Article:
It was tough in the following years to be 'happy' on Christmas with my ex's family. Can't help but think about sad things on that day. This day. I know it was a bit of a downer for those around me and they all tried to take my mind of it and stuff. And to a degree it worked. They are good people to say the least.

Being single now, I don't celebrate Christmas. I avoid all things with it. Well perhaps that's too harsh. I choose to not be involved in the season - and politely decline invitations to things. It is my day to be alone. Besides, Christmas is now much less about someone who was nailed to a cross a couple of milennia ago in a far off land. It is pretty much just a commercial exercise that the retail economy depends on full force.

I won't go near a mall in late November and all of December. I never liked big crowds in the first place, and in a way its great I dont need to fight them. Though there is nothing like Walmart at midnite for shopping - even in the middle of a snowstorm like on the 22nd of December. :) The only insanity I experienced this month was hitting the LCBO with someone from work yesterday on the way home. It was a zoo with each cashier having 20 or more people lined up. But I have Baileys now. :)

It is Grinch like to some people not in the know, but it is my choice and I am fine with it. And this year, for the first time in my life, I have really no money for presents or to entertain - or barely to survive and pay bills, so it is a super quiet day for me. I might even go see a movie with all the Jewish and Asian folks. That would actually be amusing. :) I will go out and shoot a couple of pics with the blue sky and white snow though.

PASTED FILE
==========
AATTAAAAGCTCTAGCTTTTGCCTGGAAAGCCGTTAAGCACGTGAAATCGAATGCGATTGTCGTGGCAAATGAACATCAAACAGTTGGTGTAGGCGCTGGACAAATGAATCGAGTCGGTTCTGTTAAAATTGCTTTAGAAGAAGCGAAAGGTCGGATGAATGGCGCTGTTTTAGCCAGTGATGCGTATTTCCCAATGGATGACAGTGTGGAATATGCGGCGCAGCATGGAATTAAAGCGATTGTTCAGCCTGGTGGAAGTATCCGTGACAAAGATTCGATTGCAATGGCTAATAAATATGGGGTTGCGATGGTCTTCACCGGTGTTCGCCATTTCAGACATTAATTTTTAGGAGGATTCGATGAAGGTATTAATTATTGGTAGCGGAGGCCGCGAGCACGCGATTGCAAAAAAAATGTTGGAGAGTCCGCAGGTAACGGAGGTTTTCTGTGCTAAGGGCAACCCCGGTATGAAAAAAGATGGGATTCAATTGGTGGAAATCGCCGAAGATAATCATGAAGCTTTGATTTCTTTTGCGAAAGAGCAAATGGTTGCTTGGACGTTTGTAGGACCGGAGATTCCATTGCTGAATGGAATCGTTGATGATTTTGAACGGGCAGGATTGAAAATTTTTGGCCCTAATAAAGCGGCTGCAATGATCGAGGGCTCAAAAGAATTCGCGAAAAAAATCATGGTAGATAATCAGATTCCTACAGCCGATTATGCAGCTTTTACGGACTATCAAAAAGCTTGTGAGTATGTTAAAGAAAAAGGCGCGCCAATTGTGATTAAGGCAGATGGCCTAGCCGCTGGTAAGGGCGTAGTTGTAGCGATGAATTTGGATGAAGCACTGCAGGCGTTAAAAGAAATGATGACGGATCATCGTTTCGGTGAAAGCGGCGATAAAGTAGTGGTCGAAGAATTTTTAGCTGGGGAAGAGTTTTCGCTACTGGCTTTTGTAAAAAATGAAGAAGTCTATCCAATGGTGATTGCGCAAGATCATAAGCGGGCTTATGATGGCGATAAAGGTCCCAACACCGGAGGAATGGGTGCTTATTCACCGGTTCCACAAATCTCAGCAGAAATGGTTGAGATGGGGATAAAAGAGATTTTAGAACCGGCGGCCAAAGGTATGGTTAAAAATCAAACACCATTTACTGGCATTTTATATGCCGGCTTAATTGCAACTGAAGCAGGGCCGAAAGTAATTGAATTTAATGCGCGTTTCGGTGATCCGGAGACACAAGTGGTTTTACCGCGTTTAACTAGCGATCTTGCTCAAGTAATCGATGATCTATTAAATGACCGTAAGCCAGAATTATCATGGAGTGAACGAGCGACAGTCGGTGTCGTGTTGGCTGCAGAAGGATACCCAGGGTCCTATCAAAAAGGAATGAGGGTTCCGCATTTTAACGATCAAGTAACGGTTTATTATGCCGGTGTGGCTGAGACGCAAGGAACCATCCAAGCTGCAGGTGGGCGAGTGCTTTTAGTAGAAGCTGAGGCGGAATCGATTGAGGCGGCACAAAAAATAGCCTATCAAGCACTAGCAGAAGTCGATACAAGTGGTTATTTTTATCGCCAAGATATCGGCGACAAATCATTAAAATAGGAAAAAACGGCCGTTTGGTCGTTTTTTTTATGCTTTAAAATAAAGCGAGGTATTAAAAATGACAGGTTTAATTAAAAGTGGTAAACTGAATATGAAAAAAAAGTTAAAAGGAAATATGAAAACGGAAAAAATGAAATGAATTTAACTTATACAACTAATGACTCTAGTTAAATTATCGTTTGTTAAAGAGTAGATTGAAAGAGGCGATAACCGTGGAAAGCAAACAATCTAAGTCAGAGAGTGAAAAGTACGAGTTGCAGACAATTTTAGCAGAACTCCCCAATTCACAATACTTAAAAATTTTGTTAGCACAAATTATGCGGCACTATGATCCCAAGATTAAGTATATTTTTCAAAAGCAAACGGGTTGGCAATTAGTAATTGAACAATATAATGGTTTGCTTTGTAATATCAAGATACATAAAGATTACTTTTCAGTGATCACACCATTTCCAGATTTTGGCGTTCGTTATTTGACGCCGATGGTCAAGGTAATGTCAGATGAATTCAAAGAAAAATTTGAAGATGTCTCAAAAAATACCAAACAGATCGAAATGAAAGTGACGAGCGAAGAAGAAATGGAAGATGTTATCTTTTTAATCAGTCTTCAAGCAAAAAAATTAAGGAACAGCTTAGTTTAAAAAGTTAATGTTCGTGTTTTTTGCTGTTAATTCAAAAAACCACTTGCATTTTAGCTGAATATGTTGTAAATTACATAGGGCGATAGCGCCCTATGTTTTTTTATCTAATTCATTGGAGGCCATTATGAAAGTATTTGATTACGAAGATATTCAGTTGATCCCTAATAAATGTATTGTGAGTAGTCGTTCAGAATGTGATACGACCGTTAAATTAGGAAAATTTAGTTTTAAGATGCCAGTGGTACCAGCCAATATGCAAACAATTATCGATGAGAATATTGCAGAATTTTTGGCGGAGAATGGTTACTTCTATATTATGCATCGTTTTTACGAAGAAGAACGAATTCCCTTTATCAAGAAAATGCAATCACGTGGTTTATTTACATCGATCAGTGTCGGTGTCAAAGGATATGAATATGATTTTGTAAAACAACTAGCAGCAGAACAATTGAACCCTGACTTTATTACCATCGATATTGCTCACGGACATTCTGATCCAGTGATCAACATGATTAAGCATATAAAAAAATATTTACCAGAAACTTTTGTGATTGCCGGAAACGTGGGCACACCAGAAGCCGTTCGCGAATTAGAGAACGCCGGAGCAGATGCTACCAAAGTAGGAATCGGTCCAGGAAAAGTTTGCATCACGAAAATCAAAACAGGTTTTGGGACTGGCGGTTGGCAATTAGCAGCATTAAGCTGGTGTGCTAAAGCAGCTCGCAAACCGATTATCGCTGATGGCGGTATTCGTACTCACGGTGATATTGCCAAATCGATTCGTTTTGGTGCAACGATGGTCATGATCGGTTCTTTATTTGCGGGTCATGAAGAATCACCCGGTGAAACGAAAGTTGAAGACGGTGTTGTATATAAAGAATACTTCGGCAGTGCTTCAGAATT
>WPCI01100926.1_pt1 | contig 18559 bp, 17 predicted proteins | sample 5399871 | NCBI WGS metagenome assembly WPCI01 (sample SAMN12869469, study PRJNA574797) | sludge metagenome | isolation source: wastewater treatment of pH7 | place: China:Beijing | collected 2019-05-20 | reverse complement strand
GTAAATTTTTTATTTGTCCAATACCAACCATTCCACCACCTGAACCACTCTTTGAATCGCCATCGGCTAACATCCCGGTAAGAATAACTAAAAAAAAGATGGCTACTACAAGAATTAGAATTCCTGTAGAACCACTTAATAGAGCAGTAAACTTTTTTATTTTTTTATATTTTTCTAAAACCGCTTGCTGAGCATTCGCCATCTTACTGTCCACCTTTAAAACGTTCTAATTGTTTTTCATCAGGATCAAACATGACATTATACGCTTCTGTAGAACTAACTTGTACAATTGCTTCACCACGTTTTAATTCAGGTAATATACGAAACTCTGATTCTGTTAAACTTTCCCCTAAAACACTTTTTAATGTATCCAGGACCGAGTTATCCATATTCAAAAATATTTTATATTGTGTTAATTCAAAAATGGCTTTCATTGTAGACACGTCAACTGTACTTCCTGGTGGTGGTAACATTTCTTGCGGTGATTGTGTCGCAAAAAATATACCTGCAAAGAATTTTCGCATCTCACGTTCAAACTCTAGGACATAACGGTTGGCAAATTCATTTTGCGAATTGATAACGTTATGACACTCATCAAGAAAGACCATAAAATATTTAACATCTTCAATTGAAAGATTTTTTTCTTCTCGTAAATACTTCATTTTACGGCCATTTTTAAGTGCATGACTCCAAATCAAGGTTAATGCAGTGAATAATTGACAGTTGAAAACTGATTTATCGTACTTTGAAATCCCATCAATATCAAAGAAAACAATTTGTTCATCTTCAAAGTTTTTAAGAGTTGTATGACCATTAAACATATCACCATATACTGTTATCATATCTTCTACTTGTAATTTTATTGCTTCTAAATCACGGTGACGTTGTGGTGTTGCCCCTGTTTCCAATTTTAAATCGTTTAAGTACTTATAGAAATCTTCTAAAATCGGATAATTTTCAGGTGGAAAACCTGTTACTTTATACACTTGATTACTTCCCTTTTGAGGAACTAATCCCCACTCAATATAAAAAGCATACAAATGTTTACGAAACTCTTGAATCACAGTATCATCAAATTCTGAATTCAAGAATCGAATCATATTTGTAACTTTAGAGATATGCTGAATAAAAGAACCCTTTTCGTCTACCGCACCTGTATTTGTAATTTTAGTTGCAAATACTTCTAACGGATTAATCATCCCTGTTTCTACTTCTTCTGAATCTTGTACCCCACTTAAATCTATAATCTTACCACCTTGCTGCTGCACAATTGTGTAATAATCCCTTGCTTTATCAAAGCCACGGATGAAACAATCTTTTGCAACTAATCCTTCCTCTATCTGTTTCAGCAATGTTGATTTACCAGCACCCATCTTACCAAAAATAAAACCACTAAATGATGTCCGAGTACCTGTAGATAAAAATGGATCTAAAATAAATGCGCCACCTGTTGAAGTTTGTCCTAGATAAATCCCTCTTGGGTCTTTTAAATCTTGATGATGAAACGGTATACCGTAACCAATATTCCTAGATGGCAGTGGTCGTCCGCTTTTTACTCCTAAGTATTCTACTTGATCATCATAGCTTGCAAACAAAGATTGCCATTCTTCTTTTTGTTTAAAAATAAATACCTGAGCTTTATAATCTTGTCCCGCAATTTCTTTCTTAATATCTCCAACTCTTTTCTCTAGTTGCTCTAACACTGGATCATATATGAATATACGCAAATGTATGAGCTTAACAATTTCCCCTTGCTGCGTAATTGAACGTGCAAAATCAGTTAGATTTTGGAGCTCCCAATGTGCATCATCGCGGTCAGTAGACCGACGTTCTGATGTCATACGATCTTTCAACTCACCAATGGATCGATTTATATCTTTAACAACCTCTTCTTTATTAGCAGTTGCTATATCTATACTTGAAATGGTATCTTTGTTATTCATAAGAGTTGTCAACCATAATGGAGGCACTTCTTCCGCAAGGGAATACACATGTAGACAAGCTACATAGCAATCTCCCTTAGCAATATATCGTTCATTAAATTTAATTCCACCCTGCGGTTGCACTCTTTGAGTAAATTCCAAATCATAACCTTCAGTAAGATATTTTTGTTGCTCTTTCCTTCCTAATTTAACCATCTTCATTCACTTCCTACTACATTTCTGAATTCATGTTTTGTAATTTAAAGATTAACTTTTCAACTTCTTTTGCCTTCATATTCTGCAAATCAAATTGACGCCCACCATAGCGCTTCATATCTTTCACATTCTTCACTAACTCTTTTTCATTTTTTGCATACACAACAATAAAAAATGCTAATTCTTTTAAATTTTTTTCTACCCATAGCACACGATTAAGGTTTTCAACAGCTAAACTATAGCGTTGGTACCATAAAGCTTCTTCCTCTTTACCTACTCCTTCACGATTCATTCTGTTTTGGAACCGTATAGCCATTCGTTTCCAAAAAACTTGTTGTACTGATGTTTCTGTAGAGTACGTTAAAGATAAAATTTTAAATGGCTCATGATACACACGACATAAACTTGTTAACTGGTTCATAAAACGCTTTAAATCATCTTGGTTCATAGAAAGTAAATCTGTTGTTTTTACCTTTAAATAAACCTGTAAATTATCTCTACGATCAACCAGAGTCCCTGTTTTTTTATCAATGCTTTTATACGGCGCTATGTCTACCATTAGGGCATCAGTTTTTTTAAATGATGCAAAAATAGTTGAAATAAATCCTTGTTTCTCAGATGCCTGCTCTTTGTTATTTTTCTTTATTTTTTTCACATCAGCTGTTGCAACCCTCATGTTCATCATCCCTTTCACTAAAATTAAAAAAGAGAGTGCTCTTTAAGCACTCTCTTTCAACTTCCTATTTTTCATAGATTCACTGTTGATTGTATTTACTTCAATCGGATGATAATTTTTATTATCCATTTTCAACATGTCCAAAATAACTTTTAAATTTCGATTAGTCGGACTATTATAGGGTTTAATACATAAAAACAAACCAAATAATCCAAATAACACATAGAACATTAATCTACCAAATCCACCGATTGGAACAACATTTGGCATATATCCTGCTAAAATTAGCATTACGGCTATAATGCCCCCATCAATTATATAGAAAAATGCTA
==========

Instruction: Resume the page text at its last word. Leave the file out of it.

Yvonne Marion Land ( later Wood)

Speaking of images, that photo is a scan of a 4x5 inch print of my mom wearing a kimono taken during Christmas at 45 Kitano-Cho in Kobe, Japan in the mid 1930s. While she and my uncles were British, they were born in Japan while my grandfather was working there in the pre war years. They all left Japan before the war. My Uncle Murray said that tree was of the sort that seemed to appear as if by magic on Christmas morning, the adults decorating it and the house after the children had gone to bed on Christmas Eve. Joan places the image in 1937. She said my mom and Joan always wore Japanese clothes at Christmas. Joan said that she kept her kimono long after she outgrew it and her mom eventually turned it into a dress for her when she was living in Rangoon, Burma.

I made a high res scan and worked it in Photoshop for a bit to remove some age related scratches, dust and such. I can make a good sized print out of it now and sent a copy to my brother. There is certainly a resemblance between my niece Jillian and my mom looking at this and a recent shot my brother sent me. They are even about the same age I think.

This was the first time I tried to restore an older image and I liked the results.

** If the image didnt import into Facebook, take a look at it on the original post on my blog.

Merry Christmas everyone.


Mike Wood Photography

1 comment:

Leanne said...

Merry Christmas Mike.

Wanna do coffee one day this week?